Subcategory: STEM Research
Branislav Vlahovic - North Carolina Central University
Co-Author(s): Alate Tokuta, Diane Markoff, Gordana Vlahovic, and Marvin Wu
We present the research and educational accomplishments of the Computational CREST Phase II Center at North Carolina Central University. The cornerstone of the center is the combination of unique expertise and infrastructure at NCCU, which results in strong, synergistic research. The Center consists of four interdisciplinary projects listed below and seed projects. The center involves 15 senior investigators from five NCCU STEM disciplines actively collaborating with scientists from Duke University, Jefferson and Oakridge National Laboratories, and Center for Earthquake Research and Information at University of Memphis.
The computationally driven research programs include four complementary and closely interwoven projects: (1) Development of novel nanomaterials and application of these materials in advanced optoelectronic devices; (2) Low-to-medium-energy nuclear and hypernuclear few-body physics; (3) Intelligent systems and robotics; and (4) Geophysical characterization of intraplate seismic zones. The projects are internationally recognized and have the potential to significantly impact their respective scientific fields. The computational structures developed in Phase II have already resulted in significant new contributions in all of the four areas, and have thereby positioned NCCU closer to the goal of establishing a National Center in Applied Computational Sciences. The center has broadened the educational and research capacities at NCCU, and is leading the transformation of NCCU from a teaching to a research intensive institution. This will enable the expansion of Ph.D. programs to all STEM disciplines at NCCU, thereby contributing to a more diverse scientific workforce.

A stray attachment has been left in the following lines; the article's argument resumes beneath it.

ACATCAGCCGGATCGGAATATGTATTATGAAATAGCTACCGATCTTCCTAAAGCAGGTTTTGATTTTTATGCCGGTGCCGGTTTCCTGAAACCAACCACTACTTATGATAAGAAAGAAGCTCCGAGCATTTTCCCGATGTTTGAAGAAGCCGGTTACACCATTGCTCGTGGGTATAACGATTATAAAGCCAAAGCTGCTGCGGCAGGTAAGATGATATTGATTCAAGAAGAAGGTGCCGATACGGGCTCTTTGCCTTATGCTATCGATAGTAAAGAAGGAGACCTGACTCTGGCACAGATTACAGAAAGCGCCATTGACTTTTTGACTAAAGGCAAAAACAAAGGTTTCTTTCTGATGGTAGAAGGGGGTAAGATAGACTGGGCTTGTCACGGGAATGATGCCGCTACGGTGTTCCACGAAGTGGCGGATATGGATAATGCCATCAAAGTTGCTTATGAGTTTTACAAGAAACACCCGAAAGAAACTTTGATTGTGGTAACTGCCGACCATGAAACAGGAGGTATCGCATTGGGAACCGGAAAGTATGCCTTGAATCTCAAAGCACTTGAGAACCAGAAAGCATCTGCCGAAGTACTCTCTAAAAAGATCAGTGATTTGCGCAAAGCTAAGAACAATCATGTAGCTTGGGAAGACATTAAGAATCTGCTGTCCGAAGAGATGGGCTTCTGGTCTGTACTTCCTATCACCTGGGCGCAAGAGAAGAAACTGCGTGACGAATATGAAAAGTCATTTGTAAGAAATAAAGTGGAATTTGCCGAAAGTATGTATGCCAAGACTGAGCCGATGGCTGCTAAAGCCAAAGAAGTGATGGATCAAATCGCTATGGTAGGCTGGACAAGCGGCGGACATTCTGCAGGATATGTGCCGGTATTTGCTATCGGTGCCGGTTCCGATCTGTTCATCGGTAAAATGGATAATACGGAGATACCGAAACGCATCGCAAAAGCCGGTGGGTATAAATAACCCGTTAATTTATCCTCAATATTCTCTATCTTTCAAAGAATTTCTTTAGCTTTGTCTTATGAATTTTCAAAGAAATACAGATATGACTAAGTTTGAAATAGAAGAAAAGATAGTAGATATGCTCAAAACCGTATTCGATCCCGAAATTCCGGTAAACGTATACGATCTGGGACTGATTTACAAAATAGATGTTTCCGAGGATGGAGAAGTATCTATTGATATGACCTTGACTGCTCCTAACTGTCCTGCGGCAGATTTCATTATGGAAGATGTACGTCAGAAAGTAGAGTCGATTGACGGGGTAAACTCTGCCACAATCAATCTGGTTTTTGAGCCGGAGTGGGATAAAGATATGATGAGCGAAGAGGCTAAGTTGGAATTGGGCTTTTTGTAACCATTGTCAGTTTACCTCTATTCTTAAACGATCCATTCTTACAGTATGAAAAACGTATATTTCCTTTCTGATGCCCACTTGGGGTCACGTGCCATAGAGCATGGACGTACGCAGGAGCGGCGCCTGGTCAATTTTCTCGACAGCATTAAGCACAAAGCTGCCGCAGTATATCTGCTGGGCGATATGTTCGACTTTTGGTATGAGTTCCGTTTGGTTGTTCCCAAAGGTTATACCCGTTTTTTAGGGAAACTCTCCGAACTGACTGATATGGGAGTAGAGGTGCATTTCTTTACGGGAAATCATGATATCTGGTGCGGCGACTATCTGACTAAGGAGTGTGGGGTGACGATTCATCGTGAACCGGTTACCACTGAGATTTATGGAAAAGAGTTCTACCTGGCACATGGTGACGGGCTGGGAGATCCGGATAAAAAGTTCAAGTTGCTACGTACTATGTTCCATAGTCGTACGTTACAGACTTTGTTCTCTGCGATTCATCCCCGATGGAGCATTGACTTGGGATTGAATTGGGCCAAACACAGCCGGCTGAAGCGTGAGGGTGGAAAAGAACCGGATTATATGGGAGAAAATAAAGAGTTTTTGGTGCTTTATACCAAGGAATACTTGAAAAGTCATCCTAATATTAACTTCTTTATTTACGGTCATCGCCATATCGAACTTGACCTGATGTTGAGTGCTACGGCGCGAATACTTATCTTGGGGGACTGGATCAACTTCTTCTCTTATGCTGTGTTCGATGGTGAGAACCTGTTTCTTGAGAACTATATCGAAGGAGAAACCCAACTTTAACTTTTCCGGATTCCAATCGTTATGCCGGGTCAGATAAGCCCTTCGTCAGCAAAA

The educational impact of Center activities are: a) improved matriculation, graduation and progression rates, especially among African-American students, women, and socially and economically disadvantaged students; b) improved curricula for undergraduate and graduate students in the STEM disciplines and new undergraduate and graduate computational degree programs; c) graduates trained in specialties critically needed by the industry; and d) greater awareness of applied computational sciences among middle and high school students and the general public. The HBCU computational science network established by this center will create opportunities for student participation in advanced research and facilitate collaboration among HBCU faculty and students, and with major research institutions and industry.
Funder Acknowledgement(s): This work is supported by NSF HRD-1345219 award.
Faculty Advisor: None Listed,